The panelists were surprised by this question. All the experts were clear that this early days. Caution, but excitement. They were all full of encouragement to try stuff out. All recognized that there is much misinformation and hype. All recognized anyone using blockchain is taking a big risk. None would state any prediction of the future. They also all recognized that those that have succeeded have reaped great rewards. They are all fully committed and excited...

There was not much questions from the audience so I asked
Given that the use of Blockchain will be use-case specific, has there been Healthcare use-cases brought before the Blockchain community that were determined to be a poor use of Blockchain?
Their answer: Do not put healthcare data onto the blockchain, no matter how it is protected (e.g. permissioned chains, or encrypted, etc) . It is better to put pointers (to FHIR Servers) onto the chain. So pointers are good, data are bad. 

To emphasize a Good use-case is where the data are already public, thus the blockchain is there to support it, validate it, confirm it, or trigger off of it.
 keeps fidgeters occupied while not bothering others around them

No surprise, I have said this too:

What should Healthcare do with blockchain?

This does not mean there is no room for blockchain and healthcare. just that we need to be careful about how we approach the topic. I have covered a set of Blockchain considerations for healthcare

Don't put medical data into the blockchain.
I am more convinced that putting healthcare data into a blockchain is a really bad idea.  Seems this is also a consensus that is coming together. Thus there will be many FHIR Servers that hold your data (might be others than FHIR, but why bother mentioning them).  For any specific use of data related to the blockchain, there might be one server or there might be many. That is to say that it is fully possible that the FHIR server associated with a blockchain project might have centralized the data prior to exposure through blockchain, or might proxy and make it appear as if there is only one. However probably best to presume many FHIR servers. In initial experimentation, experiment with one, but keep open as a gap expansion to many.

Don't use blockchain for direct Treatment.
I am equally convinced that using blockchain for direct Treatment use-cases is a very bad idea. Treatment has many expectations. The data must clearly be identified with a specific human, can't use pseudonyms. There must be no delay in getting to the data (urgency). There must be clear provenance of the data (where did this data come from, etc...). Treatment use-cases require that new events, observation, interactions are recorded; that any mistake detected is corrected. And there is also medical-emergency break-glass. etc.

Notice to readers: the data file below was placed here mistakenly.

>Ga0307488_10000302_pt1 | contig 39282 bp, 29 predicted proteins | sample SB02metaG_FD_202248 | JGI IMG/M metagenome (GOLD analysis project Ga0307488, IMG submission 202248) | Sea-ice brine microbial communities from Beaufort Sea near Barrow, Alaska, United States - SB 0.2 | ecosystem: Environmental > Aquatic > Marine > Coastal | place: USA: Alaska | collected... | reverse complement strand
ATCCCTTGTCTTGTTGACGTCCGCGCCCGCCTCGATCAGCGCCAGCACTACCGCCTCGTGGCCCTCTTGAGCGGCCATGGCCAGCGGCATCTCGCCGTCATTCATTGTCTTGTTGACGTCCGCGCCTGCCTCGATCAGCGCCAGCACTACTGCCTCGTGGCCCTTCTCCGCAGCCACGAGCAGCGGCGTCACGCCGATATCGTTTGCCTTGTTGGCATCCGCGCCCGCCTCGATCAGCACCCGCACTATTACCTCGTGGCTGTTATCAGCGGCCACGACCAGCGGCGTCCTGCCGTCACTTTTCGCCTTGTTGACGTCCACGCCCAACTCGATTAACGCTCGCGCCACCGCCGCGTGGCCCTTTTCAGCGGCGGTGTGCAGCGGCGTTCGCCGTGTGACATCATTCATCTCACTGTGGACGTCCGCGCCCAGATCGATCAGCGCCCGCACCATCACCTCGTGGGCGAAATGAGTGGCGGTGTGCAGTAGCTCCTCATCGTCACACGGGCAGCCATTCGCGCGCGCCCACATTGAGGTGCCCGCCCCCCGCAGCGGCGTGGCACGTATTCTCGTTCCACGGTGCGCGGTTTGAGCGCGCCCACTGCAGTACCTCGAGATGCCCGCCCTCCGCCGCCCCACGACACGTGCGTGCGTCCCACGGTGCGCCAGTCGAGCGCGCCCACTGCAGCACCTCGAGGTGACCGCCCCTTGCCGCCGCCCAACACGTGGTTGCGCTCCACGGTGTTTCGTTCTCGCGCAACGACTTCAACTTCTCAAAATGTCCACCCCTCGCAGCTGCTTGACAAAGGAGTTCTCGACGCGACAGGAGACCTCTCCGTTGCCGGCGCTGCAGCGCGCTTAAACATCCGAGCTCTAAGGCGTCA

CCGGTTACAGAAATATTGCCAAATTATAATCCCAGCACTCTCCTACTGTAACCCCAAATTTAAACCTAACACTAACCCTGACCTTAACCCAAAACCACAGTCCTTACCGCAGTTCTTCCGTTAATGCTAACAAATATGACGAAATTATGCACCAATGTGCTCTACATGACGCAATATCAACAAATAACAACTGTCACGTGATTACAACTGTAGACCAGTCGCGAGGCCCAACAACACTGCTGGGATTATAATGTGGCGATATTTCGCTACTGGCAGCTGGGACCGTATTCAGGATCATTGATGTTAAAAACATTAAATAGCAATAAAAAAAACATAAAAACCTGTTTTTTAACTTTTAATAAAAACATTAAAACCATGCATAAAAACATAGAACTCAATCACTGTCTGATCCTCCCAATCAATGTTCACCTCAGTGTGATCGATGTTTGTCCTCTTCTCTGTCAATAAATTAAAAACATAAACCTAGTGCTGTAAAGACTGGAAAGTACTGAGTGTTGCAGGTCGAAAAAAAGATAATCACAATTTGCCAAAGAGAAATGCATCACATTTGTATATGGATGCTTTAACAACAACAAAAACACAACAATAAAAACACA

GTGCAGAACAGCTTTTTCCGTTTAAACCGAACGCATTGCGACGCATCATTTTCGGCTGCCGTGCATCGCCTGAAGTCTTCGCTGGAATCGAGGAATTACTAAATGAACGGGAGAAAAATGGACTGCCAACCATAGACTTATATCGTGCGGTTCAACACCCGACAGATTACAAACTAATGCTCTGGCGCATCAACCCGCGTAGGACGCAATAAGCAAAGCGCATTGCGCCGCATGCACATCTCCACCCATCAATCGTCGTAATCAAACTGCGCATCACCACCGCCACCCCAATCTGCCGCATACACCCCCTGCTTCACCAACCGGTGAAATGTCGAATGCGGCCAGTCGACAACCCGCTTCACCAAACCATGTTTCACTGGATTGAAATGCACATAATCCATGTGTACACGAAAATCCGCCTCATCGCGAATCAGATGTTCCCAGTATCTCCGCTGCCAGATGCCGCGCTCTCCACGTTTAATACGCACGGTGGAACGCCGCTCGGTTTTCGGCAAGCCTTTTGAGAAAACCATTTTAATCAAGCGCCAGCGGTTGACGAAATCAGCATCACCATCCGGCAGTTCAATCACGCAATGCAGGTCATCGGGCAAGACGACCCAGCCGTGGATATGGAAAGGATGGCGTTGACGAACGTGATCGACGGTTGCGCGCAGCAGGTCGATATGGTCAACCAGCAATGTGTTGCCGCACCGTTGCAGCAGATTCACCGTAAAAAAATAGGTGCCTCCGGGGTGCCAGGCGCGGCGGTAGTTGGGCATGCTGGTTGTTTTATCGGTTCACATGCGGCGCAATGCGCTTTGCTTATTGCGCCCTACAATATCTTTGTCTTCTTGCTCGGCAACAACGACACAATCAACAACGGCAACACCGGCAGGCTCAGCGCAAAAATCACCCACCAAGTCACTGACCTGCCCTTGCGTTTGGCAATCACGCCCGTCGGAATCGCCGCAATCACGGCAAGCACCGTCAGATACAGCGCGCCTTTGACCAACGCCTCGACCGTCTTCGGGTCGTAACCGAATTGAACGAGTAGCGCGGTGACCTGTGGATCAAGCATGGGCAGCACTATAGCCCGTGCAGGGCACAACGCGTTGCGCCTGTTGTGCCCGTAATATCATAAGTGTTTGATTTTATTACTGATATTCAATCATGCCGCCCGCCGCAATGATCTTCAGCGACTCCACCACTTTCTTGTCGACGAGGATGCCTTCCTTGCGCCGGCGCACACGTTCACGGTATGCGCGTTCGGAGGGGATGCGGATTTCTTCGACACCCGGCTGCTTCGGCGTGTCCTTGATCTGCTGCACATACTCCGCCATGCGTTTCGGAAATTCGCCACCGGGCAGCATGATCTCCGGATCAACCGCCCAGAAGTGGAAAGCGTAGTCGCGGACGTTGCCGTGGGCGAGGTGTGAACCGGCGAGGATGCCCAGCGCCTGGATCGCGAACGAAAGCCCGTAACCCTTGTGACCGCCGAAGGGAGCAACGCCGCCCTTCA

Treatment related workflows
There are some Treatment like things that don't have these expectations. Such as participating in a clinical trial, where they can treat you as a pseudonym (strongly identity proofed). There are other Treatment scenarios where one also don't need actual identity, like a laboratory or pharmacy supply. Some of these are already given only the MRN, thus they don't have much more than a form of pseudonym. A new one that I really like is using blockchain to track the supply-chain of medication and medication components.

Provider Directory proofing
The beyond the medication supply-chain use-case, this Provider Directory use-case seems very interesting to me. The general need is that each provider organization must do background checks on all of their practicing clinicians. This background checking is expensive. The idea of using blockchain is to have a permissioned chain that is managed by all the provider organizations. Each time they proof a clinician, they put that evidence onto that permissioned chain and indicate they have verified it. Thus it is a consensus driven identity proofing for clinician licensing and background.

Smart-Contract to control clinical research
Patient data for sale for Clinical Research might be an opportunity. A patient might offer access to their data (which is elsewhere) to anyone that can satisfy a smart-contract they put into a public chain. Unfortunately this best opportunity is what I described over a year ago given Grahame's original ask  Healthcare Blockchain - Big-Data Pseudonyms on FHIR

The smart-contract would include:
  • Upfront payment for the access (some micro-payment)
  • Requirement for escrow of coin to be unlocked to the Patient if other terms are violated
  • Terms of protection of the data
  • Kind of clinical trial allowed (heart conditions, but not brain)
  • Agreement to keep all research public
  • Agreement to contact patient if the patient could benefit from new treatment detected
  • Agreement to contact patient if some treatable medical condition not previously known is discovered
  • Agreement to not contact patient if terminal condition is detected